The Path to Homelessness and/or Incarceration

Early school dropouts also find it difficult to communicate and integrate within society. Their social circle is limited because many friendships are formed during school days. They don’t have a sense of belonging and this leads to depression and social anxiety. They don’t develop the necessary social skills and communication skills to express themselves and consequently, often lead isolated lives.

Studies have shown that among 25-34-year-olds in the labor force, unemployment rate for high school dropouts is 13% compared to 7% among those who have completed their high school (source). In the same age group, high school dropouts live less healthy lives compared to those who have completed high school, regardless of their income. According to the U.S. Census bureau, on average, a high school dropout makes $10,000 less than someone who has graduated from high school (source).

Even society pays dearly. The community is deprived of productive workers. There are higher costs associated with incarceration. Due to their unhealthy lifestyles, lots of money is spent on health care and social services. Streets and neighbourhoods become unsafe. Children of such parents often become victims of the similar circumstances and the problem is perpetuated down the generational line. An average high school dropout costs the economy approximately $272,000 over their lifetime through lower tax contributions, high rates of criminal activities, greater reliance on welfare, and higher reliance on Medicaid and Medicare.

Education is a fundamental human right. It promotes individual freedom. It brings multiple development benefits that are not available in the absence of school education. School education is particularly important for economically and socially marginalised communities.

Children are the future of the country. From them the country gets its workers, citizens, entrepreneurs, and leaders. A high number of students not coming back to schools diminishes the pool of qualified people who can become contributing citizens. This puts a great strain on human and financial resources.


So, What’s the Solution?

If investigative journalists and social study researchers can’t find the ~250,000 missing “pandemic kids,” then it’s unlikely that we can either. That’s not what STEERus does. Nor is it the remit of our nonprofit, HELPipedia, which is powered by the STEERus platform and focuses on social responsibility in the realm of youth development.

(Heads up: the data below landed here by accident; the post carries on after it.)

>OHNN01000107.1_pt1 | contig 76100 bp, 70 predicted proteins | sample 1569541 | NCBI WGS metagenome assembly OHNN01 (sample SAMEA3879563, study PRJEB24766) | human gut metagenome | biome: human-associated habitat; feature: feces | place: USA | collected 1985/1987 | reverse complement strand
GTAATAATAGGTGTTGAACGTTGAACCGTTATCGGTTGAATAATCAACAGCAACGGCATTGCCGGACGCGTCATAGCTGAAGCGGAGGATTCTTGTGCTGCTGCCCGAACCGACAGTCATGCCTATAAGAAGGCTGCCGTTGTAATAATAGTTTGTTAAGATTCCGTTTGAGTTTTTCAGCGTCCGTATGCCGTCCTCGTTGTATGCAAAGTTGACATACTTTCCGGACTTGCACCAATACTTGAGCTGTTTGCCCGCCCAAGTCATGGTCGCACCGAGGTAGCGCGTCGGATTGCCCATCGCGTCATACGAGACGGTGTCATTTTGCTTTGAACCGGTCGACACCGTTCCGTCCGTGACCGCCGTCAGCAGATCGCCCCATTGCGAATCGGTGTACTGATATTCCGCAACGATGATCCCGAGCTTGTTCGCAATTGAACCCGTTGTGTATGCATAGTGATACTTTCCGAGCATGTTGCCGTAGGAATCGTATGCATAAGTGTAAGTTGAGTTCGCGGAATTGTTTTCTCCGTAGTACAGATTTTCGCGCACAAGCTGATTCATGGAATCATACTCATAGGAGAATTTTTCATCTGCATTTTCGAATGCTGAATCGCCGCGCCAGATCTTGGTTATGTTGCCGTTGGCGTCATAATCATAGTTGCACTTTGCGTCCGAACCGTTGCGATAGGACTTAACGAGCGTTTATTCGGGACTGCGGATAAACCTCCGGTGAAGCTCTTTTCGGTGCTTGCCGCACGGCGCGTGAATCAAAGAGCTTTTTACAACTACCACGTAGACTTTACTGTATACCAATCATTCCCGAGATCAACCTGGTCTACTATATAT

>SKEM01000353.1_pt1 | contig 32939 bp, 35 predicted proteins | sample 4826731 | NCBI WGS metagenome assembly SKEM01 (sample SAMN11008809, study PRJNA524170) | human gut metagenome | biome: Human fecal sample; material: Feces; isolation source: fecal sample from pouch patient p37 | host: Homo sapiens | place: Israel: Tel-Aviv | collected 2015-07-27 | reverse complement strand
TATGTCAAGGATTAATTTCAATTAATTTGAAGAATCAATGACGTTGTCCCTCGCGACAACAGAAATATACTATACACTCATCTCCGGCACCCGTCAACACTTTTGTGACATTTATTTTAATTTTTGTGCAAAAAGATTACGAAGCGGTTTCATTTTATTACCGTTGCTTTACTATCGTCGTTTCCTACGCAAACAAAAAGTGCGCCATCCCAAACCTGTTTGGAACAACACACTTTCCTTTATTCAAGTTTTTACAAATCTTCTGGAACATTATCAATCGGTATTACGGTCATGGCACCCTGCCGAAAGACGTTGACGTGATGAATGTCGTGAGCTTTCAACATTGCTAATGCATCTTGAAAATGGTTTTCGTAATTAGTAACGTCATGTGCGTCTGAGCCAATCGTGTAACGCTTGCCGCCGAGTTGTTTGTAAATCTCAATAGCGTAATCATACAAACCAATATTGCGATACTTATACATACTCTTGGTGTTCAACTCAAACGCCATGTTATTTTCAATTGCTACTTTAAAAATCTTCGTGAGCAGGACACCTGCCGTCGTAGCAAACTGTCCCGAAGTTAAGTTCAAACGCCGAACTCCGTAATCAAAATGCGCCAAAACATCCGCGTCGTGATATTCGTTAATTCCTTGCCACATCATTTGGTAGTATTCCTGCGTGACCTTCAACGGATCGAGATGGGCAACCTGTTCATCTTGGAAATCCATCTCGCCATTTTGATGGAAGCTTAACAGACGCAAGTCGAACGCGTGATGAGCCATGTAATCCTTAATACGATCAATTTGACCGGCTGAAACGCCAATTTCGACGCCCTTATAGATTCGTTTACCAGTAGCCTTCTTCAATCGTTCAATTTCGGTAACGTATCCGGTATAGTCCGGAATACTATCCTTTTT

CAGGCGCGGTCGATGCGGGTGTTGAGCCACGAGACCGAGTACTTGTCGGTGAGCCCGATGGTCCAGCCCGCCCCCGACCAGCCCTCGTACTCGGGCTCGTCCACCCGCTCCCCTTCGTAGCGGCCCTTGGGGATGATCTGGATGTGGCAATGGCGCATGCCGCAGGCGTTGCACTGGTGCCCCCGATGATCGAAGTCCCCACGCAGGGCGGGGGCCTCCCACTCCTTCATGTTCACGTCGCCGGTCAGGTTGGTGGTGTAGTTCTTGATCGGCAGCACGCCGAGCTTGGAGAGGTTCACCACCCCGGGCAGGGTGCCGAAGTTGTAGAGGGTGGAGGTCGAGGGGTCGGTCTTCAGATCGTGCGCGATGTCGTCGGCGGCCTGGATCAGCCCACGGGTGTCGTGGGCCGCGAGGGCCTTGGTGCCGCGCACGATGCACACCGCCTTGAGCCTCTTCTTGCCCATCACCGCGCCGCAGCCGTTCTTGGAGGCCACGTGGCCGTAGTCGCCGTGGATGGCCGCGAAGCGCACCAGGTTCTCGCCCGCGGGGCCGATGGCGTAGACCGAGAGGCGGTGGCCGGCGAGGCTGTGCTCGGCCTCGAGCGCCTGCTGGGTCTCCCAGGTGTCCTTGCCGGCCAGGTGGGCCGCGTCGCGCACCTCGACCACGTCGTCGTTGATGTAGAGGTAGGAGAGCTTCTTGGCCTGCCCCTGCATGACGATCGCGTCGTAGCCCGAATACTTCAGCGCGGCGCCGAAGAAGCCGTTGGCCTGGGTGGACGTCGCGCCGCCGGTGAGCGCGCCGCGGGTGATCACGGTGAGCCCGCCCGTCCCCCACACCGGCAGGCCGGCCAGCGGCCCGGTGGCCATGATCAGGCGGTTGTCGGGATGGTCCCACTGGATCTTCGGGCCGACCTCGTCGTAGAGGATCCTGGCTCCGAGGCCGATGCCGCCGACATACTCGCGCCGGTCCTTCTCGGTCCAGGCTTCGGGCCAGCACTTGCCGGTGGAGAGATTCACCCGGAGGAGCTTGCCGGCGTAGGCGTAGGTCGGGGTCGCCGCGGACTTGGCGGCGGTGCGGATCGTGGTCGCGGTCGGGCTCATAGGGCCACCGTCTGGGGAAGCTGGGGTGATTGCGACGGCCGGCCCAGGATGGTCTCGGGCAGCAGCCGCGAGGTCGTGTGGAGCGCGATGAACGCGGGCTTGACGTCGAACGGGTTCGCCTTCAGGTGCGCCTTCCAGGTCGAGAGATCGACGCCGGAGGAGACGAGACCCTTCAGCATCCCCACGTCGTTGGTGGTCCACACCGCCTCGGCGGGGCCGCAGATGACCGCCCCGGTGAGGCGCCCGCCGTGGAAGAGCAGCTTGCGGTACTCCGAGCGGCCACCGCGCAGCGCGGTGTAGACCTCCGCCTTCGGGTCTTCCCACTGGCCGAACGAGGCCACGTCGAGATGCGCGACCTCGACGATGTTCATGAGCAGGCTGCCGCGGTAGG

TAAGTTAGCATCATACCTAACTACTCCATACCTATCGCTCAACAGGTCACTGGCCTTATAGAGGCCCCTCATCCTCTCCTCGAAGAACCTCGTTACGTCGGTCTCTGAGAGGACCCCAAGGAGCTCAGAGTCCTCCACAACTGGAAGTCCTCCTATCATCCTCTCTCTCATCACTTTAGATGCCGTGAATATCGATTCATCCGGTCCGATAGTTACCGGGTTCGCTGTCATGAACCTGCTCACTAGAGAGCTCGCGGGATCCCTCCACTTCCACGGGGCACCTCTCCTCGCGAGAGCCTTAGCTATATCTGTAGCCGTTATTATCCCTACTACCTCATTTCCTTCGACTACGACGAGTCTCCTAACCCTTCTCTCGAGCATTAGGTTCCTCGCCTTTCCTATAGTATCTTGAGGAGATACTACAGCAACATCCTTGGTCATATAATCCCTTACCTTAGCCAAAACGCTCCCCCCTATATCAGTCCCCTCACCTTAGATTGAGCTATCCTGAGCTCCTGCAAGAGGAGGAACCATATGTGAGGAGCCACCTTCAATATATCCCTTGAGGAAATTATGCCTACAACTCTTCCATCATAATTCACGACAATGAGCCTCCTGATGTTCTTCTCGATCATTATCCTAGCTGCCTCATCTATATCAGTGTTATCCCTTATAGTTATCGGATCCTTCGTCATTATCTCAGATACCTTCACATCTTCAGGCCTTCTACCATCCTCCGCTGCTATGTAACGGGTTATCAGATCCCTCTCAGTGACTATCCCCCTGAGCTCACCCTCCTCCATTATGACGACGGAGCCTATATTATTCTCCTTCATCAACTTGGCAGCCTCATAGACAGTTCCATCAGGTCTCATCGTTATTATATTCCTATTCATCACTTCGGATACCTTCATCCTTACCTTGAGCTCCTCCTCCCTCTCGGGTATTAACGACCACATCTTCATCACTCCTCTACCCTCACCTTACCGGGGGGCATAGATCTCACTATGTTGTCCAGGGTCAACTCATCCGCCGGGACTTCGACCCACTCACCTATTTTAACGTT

That said, HELPipedia does provide content and enrichment programs. Many of them are free. Some are discounted. And, as a nonprofit, corporations or generous individuals can make financial contributions to provide learning opportunities for those who cannot afford them. As a nonprofit, your contributions to HELPipedia are tax-deductible.

This summer, HELPipedia is launching our “Silly & Serious Virtual Summer Camp.” It’s silly in that we are all committed to making learning fun. And it’s serious because we understand the long-term ramifications if children are not taught the soft skills and interpersonal or people skills that they need for success in life. Plus, it is fundamental to our organization that we accommodate people with special needs and offer an integrated learning experience so that we can all learn from each other as well as learn the topic being instructed.

We are preparing the curriculum and timeline for our Silly & Serious Virtual Summer Camp now. To learn more or to donate now (before we enable our automated donation collection system), please contact:

And thank you for making it to the end of this article. We have a long way to go to help kids in need, but every step is one step forward.



Photo by Timur Weber: